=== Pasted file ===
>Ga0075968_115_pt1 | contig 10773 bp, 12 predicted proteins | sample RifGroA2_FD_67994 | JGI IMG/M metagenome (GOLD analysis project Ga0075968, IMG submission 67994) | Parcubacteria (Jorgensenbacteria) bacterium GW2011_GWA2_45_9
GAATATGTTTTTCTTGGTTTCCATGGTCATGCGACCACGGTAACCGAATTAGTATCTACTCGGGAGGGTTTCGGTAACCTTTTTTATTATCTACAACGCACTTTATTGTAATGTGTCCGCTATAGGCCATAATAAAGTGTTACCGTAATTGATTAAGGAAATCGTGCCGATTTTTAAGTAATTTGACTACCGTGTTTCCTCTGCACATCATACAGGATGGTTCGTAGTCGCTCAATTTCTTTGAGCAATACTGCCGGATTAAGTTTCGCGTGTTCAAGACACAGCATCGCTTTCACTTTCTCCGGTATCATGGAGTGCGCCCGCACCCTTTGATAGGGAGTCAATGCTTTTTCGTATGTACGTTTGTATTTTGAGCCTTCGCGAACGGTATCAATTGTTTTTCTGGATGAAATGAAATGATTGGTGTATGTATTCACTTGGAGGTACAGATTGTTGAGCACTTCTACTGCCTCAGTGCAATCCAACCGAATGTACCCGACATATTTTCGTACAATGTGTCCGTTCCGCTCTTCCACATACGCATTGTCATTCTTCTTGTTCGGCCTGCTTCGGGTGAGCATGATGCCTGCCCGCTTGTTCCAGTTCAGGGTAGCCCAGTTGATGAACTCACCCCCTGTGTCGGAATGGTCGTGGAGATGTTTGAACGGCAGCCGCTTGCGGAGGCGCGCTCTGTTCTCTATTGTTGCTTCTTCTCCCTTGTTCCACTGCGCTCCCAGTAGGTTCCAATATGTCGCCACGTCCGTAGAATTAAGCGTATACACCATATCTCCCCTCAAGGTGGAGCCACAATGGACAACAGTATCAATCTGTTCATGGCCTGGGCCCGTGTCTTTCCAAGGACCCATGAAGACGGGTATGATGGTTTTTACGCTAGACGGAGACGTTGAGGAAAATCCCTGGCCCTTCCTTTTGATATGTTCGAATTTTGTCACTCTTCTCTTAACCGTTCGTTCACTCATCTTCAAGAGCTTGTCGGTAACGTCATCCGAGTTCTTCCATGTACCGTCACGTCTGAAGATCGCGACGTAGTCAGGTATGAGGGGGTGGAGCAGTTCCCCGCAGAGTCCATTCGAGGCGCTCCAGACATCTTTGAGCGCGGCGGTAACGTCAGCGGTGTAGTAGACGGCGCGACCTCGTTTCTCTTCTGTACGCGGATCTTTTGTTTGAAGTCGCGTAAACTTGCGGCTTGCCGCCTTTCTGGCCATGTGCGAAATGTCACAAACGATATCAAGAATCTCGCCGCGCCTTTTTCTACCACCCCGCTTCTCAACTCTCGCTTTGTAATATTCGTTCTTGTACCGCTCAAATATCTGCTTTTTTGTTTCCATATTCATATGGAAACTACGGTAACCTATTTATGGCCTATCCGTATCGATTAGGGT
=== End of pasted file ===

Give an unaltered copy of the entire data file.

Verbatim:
>Ga0075968_115_pt1 | contig 10773 bp, 12 predicted proteins | sample RifGroA2_FD_67994 | JGI IMG/M metagenome (GOLD analysis project Ga0075968, IMG submission 67994) | Parcubacteria (Jorgensenbacteria) bacterium GW2011_GWA2_45_9
GAATATGTTTTTCTTGGTTTCCATGGTCATGCGACCACGGTAACCGAATTAGTATCTACTCGGGAGGGTTTCGGTAACCTTTTTTATTATCTACAACGCACTTTATTGTAATGTGTCCGCTATAGGCCATAATAAAGTGTTACCGTAATTGATTAAGGAAATCGTGCCGATTTTTAAGTAATTTGACTACCGTGTTTCCTCTGCACATCATACAGGATGGTTCGTAGTCGCTCAATTTCTTTGAGCAATACTGCCGGATTAAGTTTCGCGTGTTCAAGACACAGCATCGCTTTCACTTTCTCCGGTATCATGGAGTGCGCCCGCACCCTTTGATAGGGAGTCAATGCTTTTTCGTATGTACGTTTGTATTTTGAGCCTTCGCGAACGGTATCAATTGTTTTTCTGGATGAAATGAAATGATTGGTGTATGTATTCACTTGGAGGTACAGATTGTTGAGCACTTCTACTGCCTCAGTGCAATCCAACCGAATGTACCCGACATATTTTCGTACAATGTGTCCGTTCCGCTCTTCCACATACGCATTGTCATTCTTCTTGTTCGGCCTGCTTCGGGTGAGCATGATGCCTGCCCGCTTGTTCCAGTTCAGGGTAGCCCAGTTGATGAACTCACCCCCTGTGTCGGAATGGTCGTGGAGATGTTTGAACGGCAGCCGCTTGCGGAGGCGCGCTCTGTTCTCTATTGTTGCTTCTTCTCCCTTGTTCCACTGCGCTCCCAGTAGGTTCCAATATGTCGCCACGTCCGTAGAATTAAGCGTATACACCATATCTCCCCTCAAGGTGGAGCCACAATGGACAACAGTATCAATCTGTTCATGGCCTGGGCCCGTGTCTTTCCAAGGACCCATGAAGACGGGTATGATGGTTTTTACGCTAGACGGAGACGTTGAGGAAAATCCCTGGCCCTTCCTTTTGATATGTTCGAATTTTGTCACTCTTCTCTTAACCGTTCGTTCACTCATCTTCAAGAGCTTGTCGGTAACGTCATCCGAGTTCTTCCATGTACCGTCACGTCTGAAGATCGCGACGTAGTCAGGTATGAGGGGGTGGAGCAGTTCCCCGCAGAGTCCATTCGAGGCGCTCCAGACATCTTTGAGCGCGGCGGTAACGTCAGCGGTGTAGTAGACGGCGCGACCTCGTTTCTCTTCTGTACGCGGATCTTTTGTTTGAAGTCGCGTAAACTTGCGGCTTGCCGCCTTTCTGGCCATGTGCGAAATGTCACAAACGATATCAAGAATCTCGCCGCGCCTTTTTCTACCACCCCGCTTCTCAACTCTCGCTTTGTAATATTCGTTCTTGTACCGCTCAAATATCTGCTTTTTTGTTTCCATATTCATATGGAAACTACGGTAACCTATTTATGGCCTATCCGTATCGATTAGGGT